T. Cole Jones, is an assistant professor in the department of History and
Sorin Matei, is a professor in the Brian Lamb School of Communication
Title: Prototyping a Digital Humanities Toolkit for Operational Military History
The project proposes a digital mapping toolkit for visualizing and interpreting military operations across historical and geographic boundaries. This is an important step toward analyzing in a fine-grained manner historical reality. Historical-humanities scholarship has only slowly adopted the latest technologies to blend narratives with maps and data in an interactive format to facilitate comprehension. Historical information stored as data, should do more than simply illustrate the narratives. This is difficult to accomplish with old-fashioned maps, the proverbial “snapshot in time.” Digital maps, which represent reality as supported by powerful databases, can do this much more efficiently. Furthermore, providing the data behind the maps allow scholars to customize information to study or teach the desired material in the desired fashion, or build predictive or diagnostic scenarios. Data can be used to ask questions, test scenarios, and make inferences. Digital maps can be animated to show the dynamic facets of historical processes, indicating how facts, interpretations and conclusions change over time. In effect, digital maps can create a new method of historical discovery.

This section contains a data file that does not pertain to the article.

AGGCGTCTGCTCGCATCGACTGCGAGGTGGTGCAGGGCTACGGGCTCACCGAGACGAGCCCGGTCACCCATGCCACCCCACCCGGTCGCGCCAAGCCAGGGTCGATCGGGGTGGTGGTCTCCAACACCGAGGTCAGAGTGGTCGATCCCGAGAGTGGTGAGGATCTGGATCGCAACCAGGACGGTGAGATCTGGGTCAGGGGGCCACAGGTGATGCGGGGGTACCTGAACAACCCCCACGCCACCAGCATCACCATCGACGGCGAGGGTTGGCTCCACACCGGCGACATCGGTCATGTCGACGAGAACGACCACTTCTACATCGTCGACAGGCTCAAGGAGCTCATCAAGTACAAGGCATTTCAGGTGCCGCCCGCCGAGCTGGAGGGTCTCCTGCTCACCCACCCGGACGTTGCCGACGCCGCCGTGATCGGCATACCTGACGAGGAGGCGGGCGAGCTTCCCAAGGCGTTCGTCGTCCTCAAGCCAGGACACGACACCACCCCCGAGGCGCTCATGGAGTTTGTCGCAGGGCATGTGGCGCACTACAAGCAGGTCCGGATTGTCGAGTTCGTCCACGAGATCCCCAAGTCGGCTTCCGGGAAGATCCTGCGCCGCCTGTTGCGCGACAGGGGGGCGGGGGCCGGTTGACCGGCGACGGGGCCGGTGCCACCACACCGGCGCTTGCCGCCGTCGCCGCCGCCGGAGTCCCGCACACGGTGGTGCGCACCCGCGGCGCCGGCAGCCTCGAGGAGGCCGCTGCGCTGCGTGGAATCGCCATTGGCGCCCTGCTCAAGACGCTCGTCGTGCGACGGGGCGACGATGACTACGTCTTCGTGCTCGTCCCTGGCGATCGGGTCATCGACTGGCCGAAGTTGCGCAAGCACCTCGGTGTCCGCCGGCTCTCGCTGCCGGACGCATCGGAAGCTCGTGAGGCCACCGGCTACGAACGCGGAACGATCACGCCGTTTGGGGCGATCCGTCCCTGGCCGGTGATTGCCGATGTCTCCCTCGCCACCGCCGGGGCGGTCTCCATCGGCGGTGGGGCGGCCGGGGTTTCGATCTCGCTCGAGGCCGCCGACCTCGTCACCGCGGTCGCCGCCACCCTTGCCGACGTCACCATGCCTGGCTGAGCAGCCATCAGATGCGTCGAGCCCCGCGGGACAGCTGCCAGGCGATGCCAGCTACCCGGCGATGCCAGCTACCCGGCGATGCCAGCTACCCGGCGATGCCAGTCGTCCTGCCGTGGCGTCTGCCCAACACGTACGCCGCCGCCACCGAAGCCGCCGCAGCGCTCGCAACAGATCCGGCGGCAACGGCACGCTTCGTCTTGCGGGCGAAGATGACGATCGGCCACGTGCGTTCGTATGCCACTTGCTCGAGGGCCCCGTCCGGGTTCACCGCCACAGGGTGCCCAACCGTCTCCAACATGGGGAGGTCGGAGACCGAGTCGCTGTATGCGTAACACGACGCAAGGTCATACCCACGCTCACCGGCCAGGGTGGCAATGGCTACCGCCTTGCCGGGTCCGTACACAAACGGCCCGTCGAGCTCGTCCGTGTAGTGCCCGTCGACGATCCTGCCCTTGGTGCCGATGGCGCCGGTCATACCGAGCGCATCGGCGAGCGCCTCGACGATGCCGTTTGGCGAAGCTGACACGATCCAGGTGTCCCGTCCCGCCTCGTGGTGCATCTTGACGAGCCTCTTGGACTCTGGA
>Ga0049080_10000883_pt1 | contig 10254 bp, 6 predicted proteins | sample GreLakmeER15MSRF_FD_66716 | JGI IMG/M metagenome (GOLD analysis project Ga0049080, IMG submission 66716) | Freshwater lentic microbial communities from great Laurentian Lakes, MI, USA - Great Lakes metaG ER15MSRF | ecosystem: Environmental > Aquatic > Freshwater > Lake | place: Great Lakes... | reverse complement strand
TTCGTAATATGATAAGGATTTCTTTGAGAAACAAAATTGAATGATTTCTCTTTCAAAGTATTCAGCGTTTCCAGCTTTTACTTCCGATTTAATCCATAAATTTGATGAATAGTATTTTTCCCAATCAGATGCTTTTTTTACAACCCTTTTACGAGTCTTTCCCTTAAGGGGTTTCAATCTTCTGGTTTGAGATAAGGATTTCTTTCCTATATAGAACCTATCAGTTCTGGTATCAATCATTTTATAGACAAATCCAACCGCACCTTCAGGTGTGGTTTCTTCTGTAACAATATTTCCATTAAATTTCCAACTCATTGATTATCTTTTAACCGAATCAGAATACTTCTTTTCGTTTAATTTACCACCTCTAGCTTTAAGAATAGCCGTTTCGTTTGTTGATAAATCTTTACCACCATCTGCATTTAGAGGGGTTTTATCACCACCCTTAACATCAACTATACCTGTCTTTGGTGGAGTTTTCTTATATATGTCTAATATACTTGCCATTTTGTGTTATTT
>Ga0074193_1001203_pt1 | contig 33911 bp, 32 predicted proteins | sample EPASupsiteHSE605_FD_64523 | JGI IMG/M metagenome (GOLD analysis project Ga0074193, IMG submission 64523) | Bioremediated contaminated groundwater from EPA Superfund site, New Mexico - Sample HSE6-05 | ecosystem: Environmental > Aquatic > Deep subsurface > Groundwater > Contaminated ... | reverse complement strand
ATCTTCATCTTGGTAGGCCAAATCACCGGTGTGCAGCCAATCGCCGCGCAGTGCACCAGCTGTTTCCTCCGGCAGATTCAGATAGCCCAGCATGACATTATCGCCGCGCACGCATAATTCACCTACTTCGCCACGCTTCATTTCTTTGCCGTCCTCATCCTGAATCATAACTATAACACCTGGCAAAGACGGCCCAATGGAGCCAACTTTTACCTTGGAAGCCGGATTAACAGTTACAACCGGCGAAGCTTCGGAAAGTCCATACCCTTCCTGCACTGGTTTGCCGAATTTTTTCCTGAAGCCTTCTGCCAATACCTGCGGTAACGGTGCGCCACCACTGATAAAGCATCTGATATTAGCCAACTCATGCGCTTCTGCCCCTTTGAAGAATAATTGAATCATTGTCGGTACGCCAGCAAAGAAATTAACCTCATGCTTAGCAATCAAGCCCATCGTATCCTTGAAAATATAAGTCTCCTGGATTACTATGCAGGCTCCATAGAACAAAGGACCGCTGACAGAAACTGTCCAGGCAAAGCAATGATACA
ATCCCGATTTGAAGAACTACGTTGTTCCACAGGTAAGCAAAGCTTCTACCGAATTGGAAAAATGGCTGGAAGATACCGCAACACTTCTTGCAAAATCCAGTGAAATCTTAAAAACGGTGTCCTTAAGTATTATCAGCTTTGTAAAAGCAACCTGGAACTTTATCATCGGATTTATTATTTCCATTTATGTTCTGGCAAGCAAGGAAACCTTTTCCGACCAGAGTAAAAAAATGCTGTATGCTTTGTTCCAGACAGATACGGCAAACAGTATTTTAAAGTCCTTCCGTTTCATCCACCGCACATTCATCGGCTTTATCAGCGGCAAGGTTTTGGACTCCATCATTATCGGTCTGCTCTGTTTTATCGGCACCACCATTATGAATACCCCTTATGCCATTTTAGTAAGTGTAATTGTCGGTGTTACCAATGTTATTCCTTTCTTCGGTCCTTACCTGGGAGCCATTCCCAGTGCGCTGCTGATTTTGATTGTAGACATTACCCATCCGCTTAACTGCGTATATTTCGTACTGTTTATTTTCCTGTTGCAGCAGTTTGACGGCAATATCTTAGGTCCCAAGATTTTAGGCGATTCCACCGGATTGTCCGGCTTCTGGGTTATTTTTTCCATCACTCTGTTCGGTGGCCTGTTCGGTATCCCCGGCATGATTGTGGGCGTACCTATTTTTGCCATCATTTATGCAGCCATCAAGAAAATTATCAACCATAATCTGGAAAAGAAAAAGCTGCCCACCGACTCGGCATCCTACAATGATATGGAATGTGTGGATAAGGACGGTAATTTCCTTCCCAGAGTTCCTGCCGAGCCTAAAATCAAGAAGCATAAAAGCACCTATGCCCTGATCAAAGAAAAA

Stacy Holden, is a associate professor in the department of History
Title: History and Nostalgia and Edith Wharton's Morocco